Cannabis retailing giant Green Growth Brands, which abruptly laid off 870 workers last week and told them that plans to sell part of the business could be delayed “until the world begins to resume normalcy,” is trying to reassure investors and former employees that its transition plans are intact.
The company temporarily shuttered hundreds of mall kiosks selling CBD products last week and told hundreds of employees that it could not pay them, citing “the collapse of the capital markets for cannabis-related businesses.”
On Monday, Green Growth Brands said that its plans to sell the CBD business are still on, though volatile market conditions could delay progress. The kiosks remain closed for now.
The company added that ousted CEO Peter Horvath “resigned and voluntarily waived any entitlement to severance as part of his departure,” giving up more than $2 million in severance pay he was eligible to receive under his contract.
Horvath’s severance language sparked anger from many laid-off GGB employees, who said after Horvath’s departure was announced Thursday that hourly retail staffers were taking the unfair brunt of retail closures related to the coronavirus pandemic.
The layoffs came as Green Growth Brands tries to remake itself as a marijuana retailer.
Rough road for retail
Started in 2018 and backed by majority shareholders the Schottenstein family, which owns the retail Designer Brands, parent of mass-market retailers including American Eagle Outfitters and Victoria’s Secret, Green Growth Brands had ambitious plans to dominate CBD retailing.
The company opened nearly 1,000 kiosks in shopping malls selling its Seventh Sense Botanical Therapy line of CBD topicals and had distribution deals in place in many Designer Brands stores.
But profits were slow to appear, and the company cut 5% of its workforce last fall as it attempted to cut costs heading into the holiday shopping season. Green Growth Brands also dropped its $310 million all-stock bid to acquire Moxie Holdings, a Texas-based, privately held, vertically integrated, multistate cannabis operator.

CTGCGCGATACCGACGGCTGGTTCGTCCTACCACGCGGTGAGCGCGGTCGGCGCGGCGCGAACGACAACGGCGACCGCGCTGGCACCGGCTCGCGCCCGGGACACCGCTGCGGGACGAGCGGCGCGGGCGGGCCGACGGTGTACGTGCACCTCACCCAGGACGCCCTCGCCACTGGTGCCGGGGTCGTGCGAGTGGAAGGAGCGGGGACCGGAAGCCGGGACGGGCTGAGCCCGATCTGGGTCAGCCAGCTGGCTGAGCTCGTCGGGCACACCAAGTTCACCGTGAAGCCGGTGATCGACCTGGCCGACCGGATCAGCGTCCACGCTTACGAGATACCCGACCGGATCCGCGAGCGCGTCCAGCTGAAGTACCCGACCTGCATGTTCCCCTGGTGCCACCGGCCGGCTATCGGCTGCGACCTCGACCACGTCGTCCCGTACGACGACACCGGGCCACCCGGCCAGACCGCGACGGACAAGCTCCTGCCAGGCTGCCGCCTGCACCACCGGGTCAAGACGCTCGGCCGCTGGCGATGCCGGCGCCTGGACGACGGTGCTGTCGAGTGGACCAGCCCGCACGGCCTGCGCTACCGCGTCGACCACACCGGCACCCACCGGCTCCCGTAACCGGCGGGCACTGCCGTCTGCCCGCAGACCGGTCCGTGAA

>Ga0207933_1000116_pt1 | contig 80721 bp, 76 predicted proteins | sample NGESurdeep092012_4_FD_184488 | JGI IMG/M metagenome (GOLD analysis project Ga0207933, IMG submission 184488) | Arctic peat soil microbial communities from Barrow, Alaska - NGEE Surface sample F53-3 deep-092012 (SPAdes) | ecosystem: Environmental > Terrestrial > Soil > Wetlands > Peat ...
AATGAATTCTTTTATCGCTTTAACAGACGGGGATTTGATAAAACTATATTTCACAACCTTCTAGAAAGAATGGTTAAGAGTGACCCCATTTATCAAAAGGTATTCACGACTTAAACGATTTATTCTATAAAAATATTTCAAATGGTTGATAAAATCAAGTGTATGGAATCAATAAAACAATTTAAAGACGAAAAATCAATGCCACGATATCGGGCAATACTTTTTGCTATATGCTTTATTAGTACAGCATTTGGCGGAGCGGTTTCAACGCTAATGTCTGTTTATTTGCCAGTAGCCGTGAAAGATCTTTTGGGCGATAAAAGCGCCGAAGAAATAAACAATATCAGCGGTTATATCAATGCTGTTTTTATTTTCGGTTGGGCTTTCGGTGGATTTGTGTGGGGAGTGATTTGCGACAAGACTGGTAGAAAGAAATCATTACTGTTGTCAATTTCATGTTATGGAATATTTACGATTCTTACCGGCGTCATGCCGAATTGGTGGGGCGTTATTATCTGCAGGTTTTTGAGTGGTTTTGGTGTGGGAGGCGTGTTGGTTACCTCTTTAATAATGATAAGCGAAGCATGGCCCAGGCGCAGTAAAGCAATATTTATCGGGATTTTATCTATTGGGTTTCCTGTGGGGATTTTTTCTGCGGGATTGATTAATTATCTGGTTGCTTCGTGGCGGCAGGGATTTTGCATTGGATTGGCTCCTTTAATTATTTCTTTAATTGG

But the holiday period was not as profitable as the company hoped. For the final quarter of the year, Green Growth Brands reported a loss of $35.9 million, or 15 cents a share, and told investors that it would shed the CBD retailing part of its business and focus on marijuana retailing in Florida, Massachusetts and Nevada.
This came on the back of comments late November when Horvath said how well the CBD business was doing.
“In a very short time we have grown a meaningful CBD footprint,” he said at the time of the company’s fiscal Q1 results. “We believe our products, network of shops, rapidly growing web business and wholesale relationships position us as a leader in the industry.”
When the sale was announced a few months later, Horvath blamed “overhead costs” and unidentified “constraints on liquidity” for needing to shed the CBD side of its business.
Coronavirus causes more disruptions
Retail employees told Hemp Industry Daily that they were abruptly terminated last week and told they wouldn’t be paid for their final days. The company cited market disruption caused by the coronavirus pandemic.
“This put incredible stress on our business. … Unfortunately, we’re not in a position to fund payroll,” company executives told employees March 19 in a message shared with Hemp Industry Daily.
The laid-off employees weren’t quiet about being let go without pay in a national health crisis.
“Hundreds of people are now scrambling trying to figure out what they’re going to do,” former kiosk worker Rebecca Hottinger said in an email.
By Monday, the company said the released employees would be paid, after all.
“They will be paid for all hours worked,” company spokesman Wynn Theriault said in an email. He did not give a timeline.
Green Growth Brands also told employees that its plan to sell the CBD retailing side of its business was “unlikely to close in the near term, perhaps not until the world begins to resume normalcy.”
Theriault told Hemp Industry Daily on Monday that the sale is moving ahead, though may be delayed.
“We remain under a binding definitive agreement with The BRN Group” with other offers being entertained through Wednesday, he said. “The ongoing COVID-19 pandemic has resulted in obvious disruptions, which we are working through as we push towards a closing.”
Hemp Industry Daily did not immediately get confirmation from The BRN Group that the sale remained on.